The pound sterling moved lower against the US dollar after having experienced an upward trend on improved global risk appetite.
The pound sterling moved lower against the US dollar after having experienced an upward trend on improved global risk appetite. Two factors are generally helping to improve sentiment for the pound: the government’s efforts for the COVID-19 vaccine roll-out, at least relative to the Eurozone, and the lowered probability that the Bank of England will shift to negative interest rates. As to the latter, the Bank of England reported that their governing council would need a minimum of half a year to gauge a response to negative rates; that report eased investors’ minds greatly, as the impact on the currency would be further devaluation.
In London trading as of 11:00 am, the GBP/USD was trading at $1.3691, a loss of 0.3095%; the pair has ranged from a low of $1.36847 to a high of $1.37441. The EUR/GBP was higher at 0.8788 pence, a gain of 0.1881%, off the session peak of 0.87899 pence while the low was recorded at 0.87531 pence. The GBP/JPY was trading at 144.5800 yen, down 0.114%.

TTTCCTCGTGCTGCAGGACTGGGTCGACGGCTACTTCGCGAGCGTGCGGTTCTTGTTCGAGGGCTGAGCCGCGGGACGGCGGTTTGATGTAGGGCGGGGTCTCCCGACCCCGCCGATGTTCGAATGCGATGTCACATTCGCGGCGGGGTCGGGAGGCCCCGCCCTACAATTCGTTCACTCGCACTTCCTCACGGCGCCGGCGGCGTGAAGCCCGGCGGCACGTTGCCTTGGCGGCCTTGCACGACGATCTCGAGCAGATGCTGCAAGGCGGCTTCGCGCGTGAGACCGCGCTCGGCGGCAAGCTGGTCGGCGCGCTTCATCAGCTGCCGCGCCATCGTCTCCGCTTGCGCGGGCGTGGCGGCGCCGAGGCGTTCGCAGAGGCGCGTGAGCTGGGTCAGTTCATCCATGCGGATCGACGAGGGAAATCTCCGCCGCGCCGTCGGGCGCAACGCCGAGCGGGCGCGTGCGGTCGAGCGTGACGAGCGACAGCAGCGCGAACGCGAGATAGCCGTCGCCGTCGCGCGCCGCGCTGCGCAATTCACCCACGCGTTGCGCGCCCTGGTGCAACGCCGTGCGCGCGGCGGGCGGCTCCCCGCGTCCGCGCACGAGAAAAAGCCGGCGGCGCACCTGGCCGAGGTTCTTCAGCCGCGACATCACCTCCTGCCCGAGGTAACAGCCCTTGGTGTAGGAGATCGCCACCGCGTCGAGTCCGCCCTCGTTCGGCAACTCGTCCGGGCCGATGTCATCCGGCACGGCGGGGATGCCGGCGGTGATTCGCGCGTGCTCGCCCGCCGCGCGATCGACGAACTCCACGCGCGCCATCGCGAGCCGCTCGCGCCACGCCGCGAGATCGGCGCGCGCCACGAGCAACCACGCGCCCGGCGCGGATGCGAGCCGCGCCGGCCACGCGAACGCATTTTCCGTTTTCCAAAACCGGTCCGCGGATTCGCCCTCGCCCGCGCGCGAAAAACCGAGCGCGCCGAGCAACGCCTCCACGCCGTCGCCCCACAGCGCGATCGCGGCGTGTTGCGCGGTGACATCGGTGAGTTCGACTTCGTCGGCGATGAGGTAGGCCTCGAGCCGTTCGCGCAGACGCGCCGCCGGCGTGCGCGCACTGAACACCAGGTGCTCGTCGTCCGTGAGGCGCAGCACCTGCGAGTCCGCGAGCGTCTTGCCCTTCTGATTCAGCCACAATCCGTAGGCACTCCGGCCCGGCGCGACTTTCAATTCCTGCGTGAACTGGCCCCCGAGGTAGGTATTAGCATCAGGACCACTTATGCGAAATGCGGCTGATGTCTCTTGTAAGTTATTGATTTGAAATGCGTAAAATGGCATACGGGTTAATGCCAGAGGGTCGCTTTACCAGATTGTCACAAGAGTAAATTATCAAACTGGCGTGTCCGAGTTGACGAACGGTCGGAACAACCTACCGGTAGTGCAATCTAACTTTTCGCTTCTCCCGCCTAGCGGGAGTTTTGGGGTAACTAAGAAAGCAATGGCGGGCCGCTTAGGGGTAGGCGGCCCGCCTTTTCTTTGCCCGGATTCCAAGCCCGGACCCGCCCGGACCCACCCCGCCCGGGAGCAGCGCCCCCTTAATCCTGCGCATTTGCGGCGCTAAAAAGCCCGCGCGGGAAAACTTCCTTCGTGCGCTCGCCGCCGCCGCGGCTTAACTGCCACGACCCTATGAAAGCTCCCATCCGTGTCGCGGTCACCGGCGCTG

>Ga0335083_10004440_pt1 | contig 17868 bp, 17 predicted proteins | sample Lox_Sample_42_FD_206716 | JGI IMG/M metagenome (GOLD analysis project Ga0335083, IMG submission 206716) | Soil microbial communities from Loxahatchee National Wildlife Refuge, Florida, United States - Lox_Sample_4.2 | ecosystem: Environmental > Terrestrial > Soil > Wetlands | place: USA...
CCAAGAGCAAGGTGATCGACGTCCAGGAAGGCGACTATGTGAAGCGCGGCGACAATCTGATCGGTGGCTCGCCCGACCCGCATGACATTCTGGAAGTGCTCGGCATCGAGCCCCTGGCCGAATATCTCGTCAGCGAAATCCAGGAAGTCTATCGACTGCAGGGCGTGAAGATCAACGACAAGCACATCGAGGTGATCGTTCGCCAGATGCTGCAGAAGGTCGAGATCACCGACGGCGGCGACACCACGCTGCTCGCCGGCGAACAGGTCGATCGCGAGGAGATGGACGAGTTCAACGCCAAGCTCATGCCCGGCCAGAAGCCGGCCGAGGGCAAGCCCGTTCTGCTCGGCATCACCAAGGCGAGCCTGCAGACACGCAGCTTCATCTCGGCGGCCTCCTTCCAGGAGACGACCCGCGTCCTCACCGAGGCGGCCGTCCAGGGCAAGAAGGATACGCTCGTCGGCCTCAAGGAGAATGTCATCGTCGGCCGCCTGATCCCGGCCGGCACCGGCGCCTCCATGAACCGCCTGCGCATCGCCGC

The US dollar has recovered after losing ground following the release of key labor figures last Friday. The Department of Labor reported that 49,000 new jobs were added in January, slightly below the expected 50,000. The unemployment rate was lower than expected at 6.3%, versus a forecast of a flat 6.7% reading. Average hourly earnings were higher than expected on an annualized basis at 5.4%, but were lower at 0.2% on a monthly basis against a forecast of 0.3%. Analysts point out that the labor data helps to support the Biden administration’s assertion for more financial relief in the wake of the pandemic. The EUR/USD was trading at $1.2031, down 0.1253%, while the USD/JPY was higher at 105.600 yen.